When I was growing up in church, the youth group I attended for junior high and high school had a peculiar practice. They sought to encourage regular Bible reading and prayer for the teens who attended (also called "having your 'quiet time'"). "Quiet times" were a staple of youth group in those days. It was perceived that a lot could be fixed about the teen years if we could only get them having regular "quiet times." To this end, the youth leaders awarded prizes for those teen who had "quiet times" on the most regular basis. Teens who had done theirs for 30 straight days were awarded a hat. Those who had done it for 6 straight months got a jacket. The hat and the jacket had the youth group's logo on it (the youth ministry was called "The Flock"; exceedingly unoriginal for a baptist church).
One of the unintended consequences (perhaps "intended" would be accurate but I'm not yet cynical enough to assume so) was that those teens who earned a hat, or especially a jacket, wore them to youth events. This created a sense of status. The more "spiritual" teens were easy to spot in the crowd due to their apparel. You really could judge a book by its cover. A sense of counter-coolness had developed specifically for church. "The Flock" jacket became the church equivalent of a letterman's jacket in a high school. If a guy was so spiritual as to earn a jacket, his girlfriend might be found wearing it sometimes in the cold. Good Christian boys and girls had "flock" apparel. Marginal ones did not.
What was then the motivation for doing your "quiet time?" A hat? A jacket? Status? Coolness? Peer pressure from friends who had theirs? To have matching apparel with a girlfriend? A boyfriend?
Oh how seductive and enticing legalism is. Watch in awe how it slithers its way into every aspect of Christian practice. Observe with horror as the beautiful acts of reading God's Word and communing with him in prayer are morphed into acts of status. Cringe with disgust was Christian leaders seek to use peer pressure in a "positive" way, ignorant of the fact that they've accomplished little more than to make teens simply more susceptible to peer pressure.
How is our Lord made to feel by such motives? When he asks for the reason why you read his Word and pray simple "now I lay me down to sleep" prayers, is he honored by your reply "to look more cool at church?" Do you suppose the Lord and Savior Jesus Christ died on the cross for your sin, providing substitutionary atonement for you so that you can be popular in Christian crowd? Is our devotion of Christ so simplify-able as to be reduced to answering the youth leader in the affirmative when asked if "you had your 'quiet time' this week?"
My daughter and I recently had this discussion because she gets asked this question in her youth group at church. "Did you have your quiet time this week?" My first instinct was to tell her to tell them, "that's none of your d*** business!" But she's more respectful than I am, and would not likely say that. She elected instead to tell the truth, whether she had or not, and be content that God is working with her in a pace that seems good to him. But she will not succumb to peer pressure to have "quiet times" just to say she did, or lie and say she did when she had not. I'd rather she tell the people in youth group, "that's a private matter." But I respect her decision.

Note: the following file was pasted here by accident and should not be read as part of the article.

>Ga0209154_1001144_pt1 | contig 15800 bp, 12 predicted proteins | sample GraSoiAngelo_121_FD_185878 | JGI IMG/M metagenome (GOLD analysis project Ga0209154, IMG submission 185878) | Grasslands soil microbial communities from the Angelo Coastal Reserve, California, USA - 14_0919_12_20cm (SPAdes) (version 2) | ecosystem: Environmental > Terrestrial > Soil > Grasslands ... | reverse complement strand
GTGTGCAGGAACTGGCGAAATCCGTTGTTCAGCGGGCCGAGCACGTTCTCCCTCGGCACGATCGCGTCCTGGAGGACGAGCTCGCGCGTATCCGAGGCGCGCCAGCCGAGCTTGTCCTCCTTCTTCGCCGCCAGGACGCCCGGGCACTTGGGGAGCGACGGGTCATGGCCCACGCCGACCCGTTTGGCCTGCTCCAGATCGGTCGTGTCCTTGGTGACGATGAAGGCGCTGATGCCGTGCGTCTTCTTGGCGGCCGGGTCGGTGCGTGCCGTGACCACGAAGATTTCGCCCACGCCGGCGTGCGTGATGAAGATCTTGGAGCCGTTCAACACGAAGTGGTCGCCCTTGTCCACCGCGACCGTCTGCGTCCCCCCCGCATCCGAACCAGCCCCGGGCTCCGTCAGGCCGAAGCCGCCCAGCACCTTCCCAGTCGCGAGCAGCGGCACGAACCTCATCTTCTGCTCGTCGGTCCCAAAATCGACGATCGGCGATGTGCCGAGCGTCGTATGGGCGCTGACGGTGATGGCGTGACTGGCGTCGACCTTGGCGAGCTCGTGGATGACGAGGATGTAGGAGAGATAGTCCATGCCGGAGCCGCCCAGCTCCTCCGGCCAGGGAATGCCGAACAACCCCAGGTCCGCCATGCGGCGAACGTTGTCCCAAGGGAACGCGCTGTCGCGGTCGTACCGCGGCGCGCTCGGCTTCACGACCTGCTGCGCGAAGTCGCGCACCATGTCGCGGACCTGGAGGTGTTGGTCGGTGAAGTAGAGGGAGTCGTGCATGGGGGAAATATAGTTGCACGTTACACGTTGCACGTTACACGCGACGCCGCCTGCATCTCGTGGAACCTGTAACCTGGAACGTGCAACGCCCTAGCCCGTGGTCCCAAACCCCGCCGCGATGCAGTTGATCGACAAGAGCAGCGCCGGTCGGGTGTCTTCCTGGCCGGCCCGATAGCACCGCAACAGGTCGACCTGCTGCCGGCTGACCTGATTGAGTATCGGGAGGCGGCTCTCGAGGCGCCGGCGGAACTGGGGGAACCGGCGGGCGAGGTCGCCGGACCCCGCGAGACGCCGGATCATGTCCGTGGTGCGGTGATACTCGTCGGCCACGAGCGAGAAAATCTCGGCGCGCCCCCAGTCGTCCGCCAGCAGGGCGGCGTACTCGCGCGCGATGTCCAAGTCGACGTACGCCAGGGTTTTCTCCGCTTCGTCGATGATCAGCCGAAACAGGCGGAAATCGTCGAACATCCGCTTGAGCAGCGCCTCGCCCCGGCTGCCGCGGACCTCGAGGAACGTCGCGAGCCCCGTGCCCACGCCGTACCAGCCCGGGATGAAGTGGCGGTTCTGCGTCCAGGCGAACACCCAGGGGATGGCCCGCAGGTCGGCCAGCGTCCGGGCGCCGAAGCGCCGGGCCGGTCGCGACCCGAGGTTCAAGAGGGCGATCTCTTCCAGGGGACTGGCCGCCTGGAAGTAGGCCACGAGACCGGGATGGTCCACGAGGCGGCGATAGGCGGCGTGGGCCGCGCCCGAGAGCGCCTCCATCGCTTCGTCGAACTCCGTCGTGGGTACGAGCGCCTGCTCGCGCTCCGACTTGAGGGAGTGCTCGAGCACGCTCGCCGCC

Nevertheless, she and I talked a lot about motives and why we do the things we do as Christians. Bible reading is not the goal. Knowing God and following closely to him is the goal, and the Bible is the chief means of knowing him. Why do we pray? Not to check that task off on the score card that I'll show to the youth group gestapo. We pray to commune with and relate to our great and gracious God. Motives are so vitally important to Christian disciplines.
I'd much rather my children learn right motive before right practice, for it is right motive that makes right practice right. To hell with "quiet times" if they are ever to be used for that particularly effective practice by the Evil One in stunting the growth of believers into legalistic dwarfs. Give me a youth who reads the Scriptures less frequently, but then truly meditates on what they read (Psalm 119:15,27,48,97,99, 148). Give me a youth who prays less frequently, but truly bares their soul to the Lord in passionate pleas for mercy on them, a sinner (Luke 18:13). Give me a youth who tells me it's none of my business how often they had their "quiet times," but then secretly goes into their private room and prays to their Father in secret (Matt 6:5-6). I have little doubt that The Father will make sure they are rewarded.
Even the language of "quiet times" gives me chills up my spine. It's reminiscent of legalistic days that I'm still recovering from. How might an 90 year old polish Jew still wince at hearing a German accent say "I was merely following orders?" Such is my continued reaction to hearing the language of "quiet times" used in church. I hope we can get away from such language, and figure out a new way to encourage Christian disciplines and depth for our youth. Just like certain words and phrases have come to have such historical baggage that they are no longer welcome in society (I'll not supply them here, but instead trust in your cultural awareness to conjure them yourself), so also should "quiet time" become banned from Christian circles in which grace is a driving mandate. Let us discover other terms and means of encouraging Christian reflection, study and discipline; but "quiet time," as a phrase, has got to go.